Ultimately the message is not just about the power of literature to change lives and minds but also the different reactions to it that means that the most surprising reactions can come fro m the most unexpected quarters.

It also shows that no matter how tightly the restrictions the mind can still wander and imagination can still liberate those held in intellectual and well as physical captivity.

Version read – Vintage paperback

Lunchtime read: Balzac and the Little Chinese Seamstress

The problem with opening someone’s mind with literature sharing the emotions of love, fear and courage is that the mind is never quite the same again.

After being pumped full of books by Luo the Little Seamstress finally decides that the countryside is not enough for her and so she heads off to the city leaving her father and the two students behind her.

Things are made slightly easier by the fact that Luo has been absent for a month not long before her decision and he left her needing an abortion. It would be a shame to reveal the final line but it brings a real smile to the face.

Those who have the arrogance to believe that they can educate, improve and then control someone are very much mistaken – and rightly so.

A review will follow soon…

Lunchtime read: Balzac and the Little Chinese Seamstress

With their stack of foreign literature the two students become intoxicated reading of romance, chivalry and intrigue. The problem is that they start to take risks as a result of their new found intellectual freedom.

In the case of Luo it is physical risks crawling over a mountain precipice every day to take a book to read to the Little Seamstress but in the case of the narrator he gets carried away reading out loud the Dumas tale of the Count of Monte Cristo and is almost denounced by the village headman.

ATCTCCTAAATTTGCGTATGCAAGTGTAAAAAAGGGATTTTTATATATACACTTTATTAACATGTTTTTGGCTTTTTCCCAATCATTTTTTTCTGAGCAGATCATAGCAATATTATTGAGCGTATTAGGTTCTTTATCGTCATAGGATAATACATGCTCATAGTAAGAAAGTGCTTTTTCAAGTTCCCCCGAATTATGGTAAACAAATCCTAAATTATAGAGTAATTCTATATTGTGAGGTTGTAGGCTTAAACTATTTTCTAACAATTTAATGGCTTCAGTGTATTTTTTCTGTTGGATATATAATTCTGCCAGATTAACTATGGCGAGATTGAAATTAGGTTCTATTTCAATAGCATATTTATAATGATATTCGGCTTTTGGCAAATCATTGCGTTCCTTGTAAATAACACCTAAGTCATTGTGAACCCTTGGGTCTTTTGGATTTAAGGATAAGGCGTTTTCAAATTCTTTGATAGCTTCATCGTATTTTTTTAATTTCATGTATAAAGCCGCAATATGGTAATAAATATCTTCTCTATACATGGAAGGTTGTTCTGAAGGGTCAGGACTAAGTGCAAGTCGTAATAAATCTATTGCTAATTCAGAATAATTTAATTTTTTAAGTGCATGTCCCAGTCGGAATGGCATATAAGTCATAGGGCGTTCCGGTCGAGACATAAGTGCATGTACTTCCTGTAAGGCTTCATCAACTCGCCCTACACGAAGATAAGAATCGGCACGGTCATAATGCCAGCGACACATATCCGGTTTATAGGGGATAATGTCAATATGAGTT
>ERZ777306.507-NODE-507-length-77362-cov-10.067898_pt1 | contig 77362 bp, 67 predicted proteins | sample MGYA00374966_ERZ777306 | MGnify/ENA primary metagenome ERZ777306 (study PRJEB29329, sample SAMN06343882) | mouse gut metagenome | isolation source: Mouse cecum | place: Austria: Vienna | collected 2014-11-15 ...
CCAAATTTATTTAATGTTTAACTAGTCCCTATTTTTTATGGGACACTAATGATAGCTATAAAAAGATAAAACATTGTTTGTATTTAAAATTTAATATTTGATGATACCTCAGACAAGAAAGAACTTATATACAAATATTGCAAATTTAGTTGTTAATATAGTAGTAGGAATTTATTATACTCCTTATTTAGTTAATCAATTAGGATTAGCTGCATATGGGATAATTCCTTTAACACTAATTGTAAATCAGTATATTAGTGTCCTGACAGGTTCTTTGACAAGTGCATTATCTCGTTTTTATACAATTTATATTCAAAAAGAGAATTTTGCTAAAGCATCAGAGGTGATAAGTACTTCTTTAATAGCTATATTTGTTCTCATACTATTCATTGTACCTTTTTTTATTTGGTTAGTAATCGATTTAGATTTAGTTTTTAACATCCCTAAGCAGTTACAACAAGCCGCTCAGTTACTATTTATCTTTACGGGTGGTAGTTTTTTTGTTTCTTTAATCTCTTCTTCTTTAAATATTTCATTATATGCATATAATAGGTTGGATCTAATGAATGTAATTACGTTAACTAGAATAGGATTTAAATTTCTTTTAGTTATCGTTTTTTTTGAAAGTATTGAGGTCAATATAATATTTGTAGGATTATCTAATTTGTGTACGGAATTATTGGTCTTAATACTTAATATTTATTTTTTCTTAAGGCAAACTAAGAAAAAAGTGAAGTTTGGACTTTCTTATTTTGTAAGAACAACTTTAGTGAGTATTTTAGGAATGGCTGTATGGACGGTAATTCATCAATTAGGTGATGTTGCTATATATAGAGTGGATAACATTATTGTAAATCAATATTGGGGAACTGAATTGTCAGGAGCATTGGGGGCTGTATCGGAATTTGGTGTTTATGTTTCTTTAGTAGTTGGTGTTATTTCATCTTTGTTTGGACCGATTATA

You sense that doom is coming because they are unable to contain their enjoymenty of the books but also crucially cannot stop sharing the contents with people.

Although this is primarily a book about the hardships endured by people as part of the cultural revolution it is also a story about the power of literature – the power to change lives and the way that words can transform the limits of someone’s horizons.

Last chunk tomorrow…

Lunchtime read: Balzac and the Little Chinese Seamstress

There is a vivid passage in the book when the two leading characters get their hands on a copy of Balzac. The book is banned and the emotions it talks about – love, passion and the freedom it paints – mesmerize the two students being re-educated in the countryside.

The impact of the French authors words spread beyond the two friends and reach the little seamstress who is stunned by the ideas of love and heads off into the woods and makes love to Luo.

The Balzac comes from four-eyes a bespectacled student living in another village serving his time. The book is given out as a thanks for helping him get local folklore songs that can land him a job on a magazine charting the success of the cultural revolution. But after handing out Balzac he clams up and refuses to share anymore forcing the friends to take the decision to steal the suitcase full of books the night of four-eyes departure from the village.

Literature might help them escape but they still have to have coal, plough the fields and suffer the prospect of doing so for three years.

More tomorrow…

Lunchtime read: Balzac and the Little Chinese Seamstress

There has been a fantastic series running on BBC 2, Wild China, about China’s landscape and wildlife. That seemed like a very thin excuse to pop to the library and pick up something with a Chinese flavour.

This book is clearly written by someone who spent many years in exile and is remembering his life as a student being transplanted from his home in the city to the countryside as part of Mao’s cultural revolution.

He is sent off with his best friend and together they discover a world of initial mistrust and backwardness with ancient beliefs mixing in with back breaking manual labour. The escape the two friends manage to find comes from their relationship with each other and their ability to act as cinema interpreters for the village.

Their travels take them into the orbit of another village and there they come across the tailors daughter. The little seamstress is charming and they are both slightly smitten by her but it is the friend Luo who seems to gain her attention. She certainly springs into life to nurse him when he falls ill with malaria.

More tomorrow…